If you travel north almost as far as you can go before England ends and Scotland begins, you’ll find the Lake District. Requiring very little introduction, this iconic area, now designated a UNESCO world heritage site, has attracted and influenced poets and writers the world over so inspired were they by its clean air, vast dramatic wilderness and juxtaposed small world charm.
The rugged terrain is peppered with farmhouses, barns and sheep nestled amongst dry stone walls, (and other precarious places) clear streams and remote valleys that serve as natural breaks in the mountainsides. Traditional farming continues to define the landscape and there is nowhere better to escape for wild, untamed beauty. During the spring and summer months, the Lake District is a blanket of green but as the last warm days are savoured and autumn and winter close in, low mists hug the mountainsides and a blaze of burnt ambers, and ruddy browns transform the landscape with startling beauty.
When you speak to people about the Lake District, usually the first response is one of overwhelming admiration, immediately followed by ‘the weather’s terrible there’! With the country’s highest rainfall and dramatic weather changes from one moment to the next, the area usually lives up to its reputation as ‘unpredictable’! Consistent or erratic, spectacular or stark the sense of drama and beauty in the Lake District is heightened by the play of light and the textures and colour palette of nature; always soft and muted.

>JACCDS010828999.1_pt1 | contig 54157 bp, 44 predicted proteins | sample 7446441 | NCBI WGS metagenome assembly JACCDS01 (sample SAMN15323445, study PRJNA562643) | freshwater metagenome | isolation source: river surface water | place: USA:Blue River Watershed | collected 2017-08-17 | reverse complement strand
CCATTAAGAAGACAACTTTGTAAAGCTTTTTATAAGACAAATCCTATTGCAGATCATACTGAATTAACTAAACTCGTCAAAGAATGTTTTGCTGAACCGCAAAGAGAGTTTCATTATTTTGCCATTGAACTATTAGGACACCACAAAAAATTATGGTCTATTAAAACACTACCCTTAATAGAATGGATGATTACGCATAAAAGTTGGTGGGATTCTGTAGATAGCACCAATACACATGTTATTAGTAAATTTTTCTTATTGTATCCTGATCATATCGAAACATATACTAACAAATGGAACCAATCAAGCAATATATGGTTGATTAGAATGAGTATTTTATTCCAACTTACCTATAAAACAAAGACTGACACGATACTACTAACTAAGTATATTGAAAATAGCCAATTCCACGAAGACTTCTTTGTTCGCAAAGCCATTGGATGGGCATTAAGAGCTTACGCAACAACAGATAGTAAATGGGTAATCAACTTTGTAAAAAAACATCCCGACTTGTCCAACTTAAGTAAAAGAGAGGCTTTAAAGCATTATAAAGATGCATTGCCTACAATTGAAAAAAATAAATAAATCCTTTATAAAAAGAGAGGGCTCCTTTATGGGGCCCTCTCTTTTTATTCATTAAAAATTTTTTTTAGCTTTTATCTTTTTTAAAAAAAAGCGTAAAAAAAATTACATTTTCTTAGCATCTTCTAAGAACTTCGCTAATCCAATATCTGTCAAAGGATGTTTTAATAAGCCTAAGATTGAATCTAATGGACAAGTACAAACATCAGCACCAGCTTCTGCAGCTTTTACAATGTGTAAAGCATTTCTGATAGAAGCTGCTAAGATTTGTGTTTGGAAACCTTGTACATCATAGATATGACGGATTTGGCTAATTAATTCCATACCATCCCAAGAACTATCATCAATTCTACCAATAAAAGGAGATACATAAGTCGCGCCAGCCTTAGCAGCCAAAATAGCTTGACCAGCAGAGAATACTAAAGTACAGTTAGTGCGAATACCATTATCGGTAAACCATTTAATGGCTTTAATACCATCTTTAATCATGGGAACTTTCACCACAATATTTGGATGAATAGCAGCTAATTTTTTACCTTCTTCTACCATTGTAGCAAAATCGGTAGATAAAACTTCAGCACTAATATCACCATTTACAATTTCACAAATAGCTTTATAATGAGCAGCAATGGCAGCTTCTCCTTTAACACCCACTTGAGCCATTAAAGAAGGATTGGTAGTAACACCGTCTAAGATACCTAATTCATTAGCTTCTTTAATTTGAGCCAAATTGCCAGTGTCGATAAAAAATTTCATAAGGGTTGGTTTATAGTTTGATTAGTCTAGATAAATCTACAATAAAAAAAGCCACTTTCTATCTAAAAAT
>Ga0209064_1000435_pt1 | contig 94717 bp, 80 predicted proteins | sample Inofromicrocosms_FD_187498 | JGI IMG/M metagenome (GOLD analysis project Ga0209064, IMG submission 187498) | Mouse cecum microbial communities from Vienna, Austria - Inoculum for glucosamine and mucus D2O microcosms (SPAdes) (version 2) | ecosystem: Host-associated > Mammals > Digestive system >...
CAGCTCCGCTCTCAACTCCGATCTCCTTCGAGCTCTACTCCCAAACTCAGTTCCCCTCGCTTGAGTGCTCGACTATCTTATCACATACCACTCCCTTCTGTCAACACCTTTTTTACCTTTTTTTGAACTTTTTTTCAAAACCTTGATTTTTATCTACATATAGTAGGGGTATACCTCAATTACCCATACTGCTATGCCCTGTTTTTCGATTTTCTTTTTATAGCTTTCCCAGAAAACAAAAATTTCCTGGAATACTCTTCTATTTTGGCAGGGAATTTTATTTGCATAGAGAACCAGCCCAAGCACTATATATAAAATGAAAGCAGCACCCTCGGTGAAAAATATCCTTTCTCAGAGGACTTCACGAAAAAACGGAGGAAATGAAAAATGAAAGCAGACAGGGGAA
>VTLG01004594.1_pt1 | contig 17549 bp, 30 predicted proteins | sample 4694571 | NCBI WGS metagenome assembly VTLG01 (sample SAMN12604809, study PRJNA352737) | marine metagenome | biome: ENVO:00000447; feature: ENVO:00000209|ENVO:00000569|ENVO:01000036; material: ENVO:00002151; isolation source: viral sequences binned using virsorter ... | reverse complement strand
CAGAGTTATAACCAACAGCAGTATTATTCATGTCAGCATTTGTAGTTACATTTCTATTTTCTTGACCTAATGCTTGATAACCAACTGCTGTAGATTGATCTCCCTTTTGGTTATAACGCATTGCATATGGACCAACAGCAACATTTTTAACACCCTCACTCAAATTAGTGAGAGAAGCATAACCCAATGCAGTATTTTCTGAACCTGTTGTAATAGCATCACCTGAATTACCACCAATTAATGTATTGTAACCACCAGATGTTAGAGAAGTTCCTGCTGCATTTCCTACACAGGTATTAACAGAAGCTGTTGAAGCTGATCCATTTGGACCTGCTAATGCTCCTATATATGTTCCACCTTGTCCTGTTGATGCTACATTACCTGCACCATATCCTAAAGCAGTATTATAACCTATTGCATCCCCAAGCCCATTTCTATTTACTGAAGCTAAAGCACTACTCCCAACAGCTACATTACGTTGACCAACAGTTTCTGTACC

Despite its beauty, it is important to caution against over-romanticising life in the Lake District. The reality of cold winters and rugged rural life for contemporary hill farmers is a stark one. While locals continue to keep this traditional industry alive, this way of life is becoming harder and harder to sustain. Farmers exist precariously facing global market forces, selling their wool and meat products while at the same time diversifying their business with other ventures. Beyond traditional farming, tourism has long been the main source of income for the region with new creative propositions appearing all the time. Restaurants and eateries focussed on keeping it local with a sense of fresh modernity are creating a quiet culinary scene and impressive architectural proposals promoting sympathetic design relationships with nature bring a fresh, contemporary edge.
You don’t need to go far from the picturesque towns and villages in the valleys before you feel a sense of freedom in the storied mountains of the English Lake District and that's where you’ll find the real magic. The Lake District commands some of the world’s most unspoiled and otherworldly landscapes and being immersed in its unassuming beauty, even for a short while, leaves a lasting impression.
Our founder, Alli Abdelal grew up in the Lake District as the daughter of a mountaineer and she looks back on her childhood with a reflective nostalgia:
‘Winters could be long and miserable there but the rest of the time the Lake District was like a giant playground where we could play freely, explore and take risks. I grew up in a rural village of just eight houses roaming with a small pack of friends, building dens and climbing trees. There's a slowness and simplicity to life in the Lakes that is different to the breakneck pace of growth everywhere else and which has brought a whirlwind of change to every aspect of our lives. This beauty and simplicity is very much the inspiration for the brand and it's natural colour palette and the Herdwick wool that we source from there continue to define RUSKIN to this day.'